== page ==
a woman's war, photography, research

in memoriam: Fauzilla Tunnesa Bulu

Fauzilla Tunnesa Bulu, known to many as Bulu Khala, was born in 1919 in then-India. Fifty-two-years old when the Liberation War broke out, she is the oldest woman included in “A Woman’s War” from any country thus far.  Bulu Khala was a key driving force throughout the Liberation War, working to maintain the Kuchbihar refugee camp, as well as recruit and prepare mukti bahini (Bangladeshi guerrilla fighters) for battle. Last week, at the age of 93, living in rural Rangpur with her children and their families, Bulu Khala passed away.

When I met Bulu Khala in June 2011 at her home in Rangpur, in far northwest Bangladesh, she could barely speak – her family and friends provided much of this information on her behalf.  Though she found it difficult to move without assistance, just before we were leaving, she took my hand, kissed it, and quietly said I love you.  She then took my face and kissed it three times. Right, left, forehead. I love you.

She had barely known me for an hour.  I’ll never forget it.

Continue reading

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a woman's war, editorial, photography

GlobalPost: Bothaina Kamel

“Writing’s Egypt’s history, with revolution in her DNA,” a profile on Bothaina Kamel, Egypt’s first female presidential hopeful, out in GlobalPost today.  I shadowed Ms. Kamel on a recent trip to Tanta to speak at a TEDx event there.

On the precipice of these presidential elections, Kamel recognizes how definitive this time is in Egypt. No matter who wins, she says, “we’re writing our own history.”

Click here to view the full article.

Image at top: Bothaina Kamel greets supporters after her TEDx Tanta talk, May 2012.

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a woman's war, photography, research

a woman’s war: Bangladesh

An updated version of “A Woman’s War: Bangladesh.”  As featured on FotoVisura and as FotoVisura’s Photo of the Day.

A Woman’s War

This year marks the fortieth anniversary of the birth of Bangladesh, a nation that emerged from a bloody fight for independence from Pakistan. The story of Bangladesh’s liberation struggle is one that is well told and well remembered by the nation; the official narratives are retold and exchanged often – and often by heart.  Stories of the origins of the movement, of its key players and events, of its Freedom Fighters, or mukti juddha, who came together to fight for Bangladeshi independence and emerged victorious in December 1971 after nine months of intense guerrilla warfare, are recounted in schoolbooks and events across the country, month after month, year after year. Continue reading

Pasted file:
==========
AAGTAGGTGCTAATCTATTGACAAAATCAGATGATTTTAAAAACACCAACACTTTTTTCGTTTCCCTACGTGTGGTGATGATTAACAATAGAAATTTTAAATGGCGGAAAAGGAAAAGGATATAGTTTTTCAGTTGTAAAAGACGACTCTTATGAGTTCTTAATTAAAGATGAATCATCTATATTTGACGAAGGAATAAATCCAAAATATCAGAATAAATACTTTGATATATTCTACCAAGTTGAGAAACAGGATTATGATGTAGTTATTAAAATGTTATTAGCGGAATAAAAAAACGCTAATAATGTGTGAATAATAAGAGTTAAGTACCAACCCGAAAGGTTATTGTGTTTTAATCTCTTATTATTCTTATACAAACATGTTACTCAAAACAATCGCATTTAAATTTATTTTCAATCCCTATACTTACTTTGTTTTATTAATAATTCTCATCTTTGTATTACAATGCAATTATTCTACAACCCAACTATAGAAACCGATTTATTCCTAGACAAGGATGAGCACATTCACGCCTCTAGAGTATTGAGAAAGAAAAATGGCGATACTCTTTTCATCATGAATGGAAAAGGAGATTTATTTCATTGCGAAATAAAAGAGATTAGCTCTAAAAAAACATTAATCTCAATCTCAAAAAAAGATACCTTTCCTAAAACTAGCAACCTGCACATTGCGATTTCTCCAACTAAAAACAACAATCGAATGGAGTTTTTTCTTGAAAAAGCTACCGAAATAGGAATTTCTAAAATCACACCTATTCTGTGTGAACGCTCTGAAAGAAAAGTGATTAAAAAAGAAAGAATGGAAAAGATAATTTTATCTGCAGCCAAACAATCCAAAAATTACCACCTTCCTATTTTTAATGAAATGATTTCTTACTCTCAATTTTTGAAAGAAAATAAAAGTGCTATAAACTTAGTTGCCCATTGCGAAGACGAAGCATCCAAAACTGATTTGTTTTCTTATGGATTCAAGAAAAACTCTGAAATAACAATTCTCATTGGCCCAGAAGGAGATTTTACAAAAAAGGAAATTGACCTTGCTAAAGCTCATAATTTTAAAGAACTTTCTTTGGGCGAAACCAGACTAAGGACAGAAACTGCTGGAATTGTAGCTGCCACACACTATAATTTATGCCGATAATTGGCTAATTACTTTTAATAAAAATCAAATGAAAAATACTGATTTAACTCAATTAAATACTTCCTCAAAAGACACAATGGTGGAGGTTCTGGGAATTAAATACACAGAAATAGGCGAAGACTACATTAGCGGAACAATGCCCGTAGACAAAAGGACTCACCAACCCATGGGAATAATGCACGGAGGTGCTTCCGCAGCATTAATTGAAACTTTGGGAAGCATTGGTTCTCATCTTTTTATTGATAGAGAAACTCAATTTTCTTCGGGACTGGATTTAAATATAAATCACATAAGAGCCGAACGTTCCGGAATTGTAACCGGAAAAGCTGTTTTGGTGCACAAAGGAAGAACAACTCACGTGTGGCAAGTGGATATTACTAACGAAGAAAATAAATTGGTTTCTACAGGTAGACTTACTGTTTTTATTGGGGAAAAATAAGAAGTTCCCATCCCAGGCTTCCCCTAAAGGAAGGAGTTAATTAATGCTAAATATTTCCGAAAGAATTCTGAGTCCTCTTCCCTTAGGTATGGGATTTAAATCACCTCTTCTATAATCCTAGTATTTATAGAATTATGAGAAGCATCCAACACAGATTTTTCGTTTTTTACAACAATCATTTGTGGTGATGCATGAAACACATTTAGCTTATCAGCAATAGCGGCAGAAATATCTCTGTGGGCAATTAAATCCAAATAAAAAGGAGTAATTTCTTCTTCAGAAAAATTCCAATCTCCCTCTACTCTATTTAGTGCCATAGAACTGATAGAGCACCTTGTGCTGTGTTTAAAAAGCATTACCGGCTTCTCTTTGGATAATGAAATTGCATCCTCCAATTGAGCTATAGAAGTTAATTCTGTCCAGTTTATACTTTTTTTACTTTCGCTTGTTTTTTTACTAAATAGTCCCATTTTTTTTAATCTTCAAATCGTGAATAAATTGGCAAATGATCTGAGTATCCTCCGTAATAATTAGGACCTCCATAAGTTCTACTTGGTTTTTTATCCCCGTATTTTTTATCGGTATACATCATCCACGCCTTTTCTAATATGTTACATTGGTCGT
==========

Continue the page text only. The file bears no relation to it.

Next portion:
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commentary, photography

Samira Ibrahim: her journey through Tahrir

On March 9, 25-year-old Samira Ibrahim was arrested in Cairo’s Tahrir Square while participating in a protest.  Along with 172 other demonstrators, including 17 women, she was forcefully removed from the protests and brought to the Egyptian Museum on the edge of the square, where she and the others were bound and tortured for seven hours before being loaded onto buses and eventually brought to Heikstep, a military detention center.

There, she and the other women were forced to break themselves into two groups: virgins and non-virgins. Continue reading

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commentary, photography

women of the revolution: cairo, egypt

 

Back on the blogging train, and this time with a recent piece I did for GlobalPost.  The photographs were published here, the words are up only on this site.  This continues an exploration that I’ve been working on for the past few years, on the role and experience of women in conflict, previously done in Vietnam and Bangladesh, and now here in the United States.  This is the chapter from Egypt, centering on what Cairene women had to say on being female and immersed in the recent political uprisings in Egypt.  They spoke both to the events themselves, and to the representation of women in the revolution by the media; their responses were impassioned and highly varied – read on to learn more.

Women of the Revolution

The events of Tahrir Square in January and February 2011 have been hailed as everything from a boon to a bust for the women of Egypt, with countless reports covering and recovering retrospectives on women’s role in the continuing Egyptian revolution.  But what do the women themselves have to say, about their own stories? Continue reading